exercise Check your understanding

2-2-8: Click on the constructor headers (signatures)Constructors are public and have the same name as the class. Click on the constructor headers which are the first line of the constructors showing their name and parameters.
public class Date {

    private int year;
    private int month;
    private int day;

    public Date() 
        { /** Implementation not shown */ }

    public Date(int year, int month, int day) 
        { /** Implementation not shown */ }

     public void print() 
        { /** Implementation not shown */ }

}

    2-2-9: Given the Date class in the figure above and assuming that months in the Date class are numbered starting at 1, which of the following code segments will create a Date object for the date September 20, 2019 using the correct constructor?

  • Date d = new Date();
  • This would initialize the date attributes to today's date according to the constructor comment above, which might not be Sept. 20, 2019.
  • Date d = new Date(9,20);
  • There is no Date constructor that takes 2 parameters according to the figure above.
  • Date d = new Date(9,20,2019);
  • The comment for the second constructor in the Date class above says that the first parameter must be the year.
  • Date d = new Date(2019,9,20);
  • This matches the second constructor above with the parameters year, month, day.
  • Date d = new Date(2019,20,9);
  • Make sure the order of the parameters match the constructor signature above.

This lesson introduces a lot of vocabulary, but don’t worry if you don’t understand everything about classes and constructors yet. You will learn more about how this all works in Unit 5 when you write your own classes and constructors.

2.2.8. groupwork Programming Challenge : Debugging

Debug the following code.

2.2.9. Summary

  • Constructors initialize the attributes in newly created objects. They have the same name as the class.

  • A constructor signature is the constructor name followed by the parameter list which is a list of the types of the parameters and the variable names used to refer to them in the constructor.

  • Overloading is when there is more than one constructor. They must differ in the number, type, or order of parameters.

  • New is a keyword that is used to create a new object of a class. The syntax is new ClassName(). It creates a new object of the specified class and calls a constructor.

  • A no-argument constructor is a constructor that doesn’t take any passed in values (arguments).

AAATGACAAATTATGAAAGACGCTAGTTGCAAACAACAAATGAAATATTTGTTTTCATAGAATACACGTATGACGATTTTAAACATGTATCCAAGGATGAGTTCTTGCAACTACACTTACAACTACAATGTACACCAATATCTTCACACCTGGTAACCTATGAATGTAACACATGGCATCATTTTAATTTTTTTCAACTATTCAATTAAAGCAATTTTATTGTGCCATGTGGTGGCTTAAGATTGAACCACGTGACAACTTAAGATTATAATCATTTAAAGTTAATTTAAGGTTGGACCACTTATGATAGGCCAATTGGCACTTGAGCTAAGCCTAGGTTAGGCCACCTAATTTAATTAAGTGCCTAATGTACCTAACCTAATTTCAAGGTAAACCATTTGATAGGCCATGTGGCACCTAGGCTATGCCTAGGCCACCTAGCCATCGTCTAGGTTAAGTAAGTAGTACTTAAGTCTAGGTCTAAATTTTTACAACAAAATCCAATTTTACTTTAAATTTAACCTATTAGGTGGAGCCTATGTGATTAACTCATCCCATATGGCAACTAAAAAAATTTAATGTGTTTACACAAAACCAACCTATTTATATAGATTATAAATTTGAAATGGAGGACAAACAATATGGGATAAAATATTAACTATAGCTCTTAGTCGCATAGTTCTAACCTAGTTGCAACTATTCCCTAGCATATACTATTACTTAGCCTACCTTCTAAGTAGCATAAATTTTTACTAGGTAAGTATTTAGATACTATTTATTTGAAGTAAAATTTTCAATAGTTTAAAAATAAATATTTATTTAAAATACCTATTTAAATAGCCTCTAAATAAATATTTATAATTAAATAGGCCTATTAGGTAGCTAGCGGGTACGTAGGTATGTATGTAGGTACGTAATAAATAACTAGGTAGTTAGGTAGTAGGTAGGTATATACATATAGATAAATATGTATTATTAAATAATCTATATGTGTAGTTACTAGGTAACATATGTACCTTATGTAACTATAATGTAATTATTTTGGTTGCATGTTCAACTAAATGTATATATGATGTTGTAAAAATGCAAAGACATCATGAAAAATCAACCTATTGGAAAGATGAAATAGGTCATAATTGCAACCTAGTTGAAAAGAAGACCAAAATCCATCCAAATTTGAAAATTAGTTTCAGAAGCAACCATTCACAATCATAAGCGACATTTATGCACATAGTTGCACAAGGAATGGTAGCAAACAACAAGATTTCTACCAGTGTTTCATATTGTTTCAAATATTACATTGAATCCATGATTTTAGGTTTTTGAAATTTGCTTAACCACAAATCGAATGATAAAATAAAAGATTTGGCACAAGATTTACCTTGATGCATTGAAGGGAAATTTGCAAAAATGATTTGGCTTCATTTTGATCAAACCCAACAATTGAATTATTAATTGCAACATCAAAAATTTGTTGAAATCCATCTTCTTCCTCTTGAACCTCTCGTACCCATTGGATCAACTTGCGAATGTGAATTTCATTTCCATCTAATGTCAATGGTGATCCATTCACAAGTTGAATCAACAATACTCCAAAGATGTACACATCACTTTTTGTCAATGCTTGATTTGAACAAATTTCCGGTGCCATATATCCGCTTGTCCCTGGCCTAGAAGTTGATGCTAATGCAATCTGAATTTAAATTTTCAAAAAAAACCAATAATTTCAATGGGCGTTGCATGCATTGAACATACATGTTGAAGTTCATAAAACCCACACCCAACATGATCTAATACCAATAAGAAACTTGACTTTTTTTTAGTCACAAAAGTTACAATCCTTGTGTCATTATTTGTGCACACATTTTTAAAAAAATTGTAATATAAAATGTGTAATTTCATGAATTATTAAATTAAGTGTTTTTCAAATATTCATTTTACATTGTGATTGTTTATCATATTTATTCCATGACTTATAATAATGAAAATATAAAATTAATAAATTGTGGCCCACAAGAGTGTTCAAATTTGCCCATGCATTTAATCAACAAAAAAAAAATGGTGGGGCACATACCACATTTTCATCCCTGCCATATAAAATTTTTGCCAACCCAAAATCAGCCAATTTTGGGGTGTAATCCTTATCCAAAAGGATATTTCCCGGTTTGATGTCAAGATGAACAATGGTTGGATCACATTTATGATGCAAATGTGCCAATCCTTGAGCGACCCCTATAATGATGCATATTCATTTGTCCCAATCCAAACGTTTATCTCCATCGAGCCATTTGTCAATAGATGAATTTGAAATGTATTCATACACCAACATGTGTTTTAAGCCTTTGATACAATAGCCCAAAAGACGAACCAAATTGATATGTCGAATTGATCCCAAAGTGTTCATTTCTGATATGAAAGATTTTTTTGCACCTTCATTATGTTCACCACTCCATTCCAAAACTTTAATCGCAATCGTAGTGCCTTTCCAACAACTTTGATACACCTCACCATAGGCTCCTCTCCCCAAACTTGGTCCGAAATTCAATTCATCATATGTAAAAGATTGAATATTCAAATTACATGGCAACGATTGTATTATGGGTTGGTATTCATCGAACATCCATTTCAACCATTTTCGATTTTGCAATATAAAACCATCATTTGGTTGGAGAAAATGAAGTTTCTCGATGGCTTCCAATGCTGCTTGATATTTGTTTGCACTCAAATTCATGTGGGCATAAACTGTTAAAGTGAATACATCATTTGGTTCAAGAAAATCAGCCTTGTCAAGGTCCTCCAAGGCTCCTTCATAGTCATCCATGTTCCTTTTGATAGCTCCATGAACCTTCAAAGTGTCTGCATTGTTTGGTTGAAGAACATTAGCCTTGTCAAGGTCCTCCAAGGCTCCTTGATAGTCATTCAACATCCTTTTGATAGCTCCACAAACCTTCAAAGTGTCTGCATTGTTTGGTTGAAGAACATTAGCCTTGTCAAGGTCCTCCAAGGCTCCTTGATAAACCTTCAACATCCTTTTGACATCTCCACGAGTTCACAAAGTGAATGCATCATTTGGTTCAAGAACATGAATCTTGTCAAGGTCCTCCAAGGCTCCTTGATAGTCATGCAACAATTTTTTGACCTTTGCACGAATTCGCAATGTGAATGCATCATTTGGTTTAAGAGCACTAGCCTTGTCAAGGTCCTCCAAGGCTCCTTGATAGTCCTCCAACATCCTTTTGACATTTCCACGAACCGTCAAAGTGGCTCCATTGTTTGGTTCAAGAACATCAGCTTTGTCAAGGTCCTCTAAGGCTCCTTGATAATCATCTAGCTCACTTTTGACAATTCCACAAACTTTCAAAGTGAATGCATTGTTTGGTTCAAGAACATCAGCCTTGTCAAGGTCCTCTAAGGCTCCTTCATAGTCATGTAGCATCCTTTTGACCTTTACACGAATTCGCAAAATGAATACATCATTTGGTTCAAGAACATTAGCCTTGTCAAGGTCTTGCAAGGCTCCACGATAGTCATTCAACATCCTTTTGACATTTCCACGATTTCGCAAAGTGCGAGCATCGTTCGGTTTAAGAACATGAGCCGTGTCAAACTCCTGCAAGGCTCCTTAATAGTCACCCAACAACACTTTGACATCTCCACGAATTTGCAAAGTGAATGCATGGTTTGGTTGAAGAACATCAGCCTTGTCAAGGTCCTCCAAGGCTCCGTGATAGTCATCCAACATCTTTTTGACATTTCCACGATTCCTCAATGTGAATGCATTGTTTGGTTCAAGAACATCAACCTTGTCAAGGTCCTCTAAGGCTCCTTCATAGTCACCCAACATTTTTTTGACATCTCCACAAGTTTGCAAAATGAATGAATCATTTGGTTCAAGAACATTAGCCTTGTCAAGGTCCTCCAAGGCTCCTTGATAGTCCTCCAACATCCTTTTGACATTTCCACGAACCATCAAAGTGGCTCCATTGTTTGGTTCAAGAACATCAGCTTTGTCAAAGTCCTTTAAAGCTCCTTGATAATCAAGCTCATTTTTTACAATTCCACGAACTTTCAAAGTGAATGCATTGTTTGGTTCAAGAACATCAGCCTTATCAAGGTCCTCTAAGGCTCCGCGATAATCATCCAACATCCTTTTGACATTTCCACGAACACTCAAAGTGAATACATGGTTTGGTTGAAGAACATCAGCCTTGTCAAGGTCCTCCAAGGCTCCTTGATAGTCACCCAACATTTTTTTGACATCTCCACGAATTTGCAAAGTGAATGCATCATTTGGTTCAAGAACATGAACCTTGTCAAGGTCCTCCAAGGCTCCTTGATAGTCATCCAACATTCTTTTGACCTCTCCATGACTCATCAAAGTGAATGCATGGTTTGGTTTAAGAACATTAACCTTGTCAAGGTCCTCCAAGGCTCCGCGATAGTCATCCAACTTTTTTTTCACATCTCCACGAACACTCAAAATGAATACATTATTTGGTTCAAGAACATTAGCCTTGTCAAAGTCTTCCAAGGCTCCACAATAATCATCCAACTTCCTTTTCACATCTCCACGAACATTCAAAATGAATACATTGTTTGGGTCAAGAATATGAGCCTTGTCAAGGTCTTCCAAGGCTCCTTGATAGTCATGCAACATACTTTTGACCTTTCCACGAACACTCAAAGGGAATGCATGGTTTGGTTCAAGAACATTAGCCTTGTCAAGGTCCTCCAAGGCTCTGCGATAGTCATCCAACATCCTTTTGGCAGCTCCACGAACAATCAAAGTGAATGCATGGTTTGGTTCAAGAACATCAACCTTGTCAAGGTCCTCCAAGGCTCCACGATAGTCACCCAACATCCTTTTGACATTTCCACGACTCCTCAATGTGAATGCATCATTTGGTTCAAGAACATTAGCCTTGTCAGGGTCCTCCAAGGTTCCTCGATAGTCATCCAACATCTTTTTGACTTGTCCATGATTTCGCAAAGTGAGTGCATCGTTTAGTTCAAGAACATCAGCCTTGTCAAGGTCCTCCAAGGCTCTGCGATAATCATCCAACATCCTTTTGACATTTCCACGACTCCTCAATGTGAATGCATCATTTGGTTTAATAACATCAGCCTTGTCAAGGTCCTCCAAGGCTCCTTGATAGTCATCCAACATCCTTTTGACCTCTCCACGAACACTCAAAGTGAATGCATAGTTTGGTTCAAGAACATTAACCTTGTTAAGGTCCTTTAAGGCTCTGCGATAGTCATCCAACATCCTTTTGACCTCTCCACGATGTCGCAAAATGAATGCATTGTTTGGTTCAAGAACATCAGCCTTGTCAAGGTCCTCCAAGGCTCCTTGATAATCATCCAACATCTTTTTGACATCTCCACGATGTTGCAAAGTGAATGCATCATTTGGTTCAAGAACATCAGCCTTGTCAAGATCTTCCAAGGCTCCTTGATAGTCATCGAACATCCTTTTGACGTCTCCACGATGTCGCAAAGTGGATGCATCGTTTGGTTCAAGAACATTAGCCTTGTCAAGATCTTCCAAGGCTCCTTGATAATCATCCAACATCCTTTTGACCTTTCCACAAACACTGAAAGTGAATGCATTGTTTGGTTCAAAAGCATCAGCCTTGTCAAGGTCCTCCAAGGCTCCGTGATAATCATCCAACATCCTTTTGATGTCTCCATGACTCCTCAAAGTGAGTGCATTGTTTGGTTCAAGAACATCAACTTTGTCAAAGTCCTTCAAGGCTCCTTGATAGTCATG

• Parameters allow values to be passed to the constructor to initialize the newly created object’s attributes.

  • The parameter list, in the header of a constructor, is a list of the type of the value being passed and a variable name. These variables are called the formal parameters.

  • Actual parameters are the values being passed to a constructor. The formal parameters are set to a copy of the value of the actual parameters.

  • Formal parameters are the specification of the parameters in the constructor header. In Java this is a list of the type and name for each parameter (World(int width, int height).

  • Call by value means that when you pass a value to a constructor or method it passes a copy of the value.

2.2.10. AP Practice

    2-2-10: Consider the following class. Which of the following successfully creates a new Cat object?

    public class Cat
    {
        private String color;
        private String breed;
        private boolean isHungry;
    
        public Cat()
        {
            color = "unknown";
            breed = "unknown";
            isHungry = false;
        }
    
        public Cat(String c, String b, boolean h)
        {
            color = c;
            breed = b;
            isHungry = h;
        }
    }
    
    I.   Cat a = new Cat();
    II.  Cat b = new Cat("Shorthair", true);
    III. String color = "orange";
         boolean hungry = false;
         Cat c = new Cat(color, "Tabby", hungry);
    
  • I only
  • I is one of the correct constructors but the second constructor can also be used.
  • I and II
  • II is not correct because there is no Cat constructor that takes 2 parameters.
  • I and III
  • I and III call the correct constructors.
  • I, II, and III
  • II is not correct because there is no Cat constructor that takes 2 parameters.
  • II and III
  • II is not correct because there is no Cat constructor that takes 2 parameters.

    2-2-11: Consider the following class. Which of the following code segments will construct a Movie object m with a title of “Lion King” and rating of 8.0?

    public class Movie
    {
        private String title;
        private String director;
        private double rating;
        private boolean inTheaters;
    
        public Movie(String t, String d, double r)
        {
            title = t;
            director = d;
            rating = r;
            inTheaters = false;
        }
    
        public Movie(String t)
        {
            title = t;
            director = "unknown";
            rating = 0.0;
            inTheaters = false;
        }
    }
    
  • Movie m = new Movie(8.0, "Lion King");
  • There is no Movie constructor with 2 parameters.
  • Movie m = Movie("Lion King", 8.0);
  • There is no Movie constructor with 2 parameters.
  • Movie m = new Movie();
  • This creates a Movie object but it does not have the correct title and rating.
  • Movie m = new Movie("Lion King", "Disney", 8.0);
  • This creates a Movie object with the correct title and rating.
  • Movie m = new Movie("Lion King");
  • This creates a Movie object but it does not have a rating of 8.0.
You have attempted of activities on this page
Next Section - 2.3. Calling Methods Without Parameters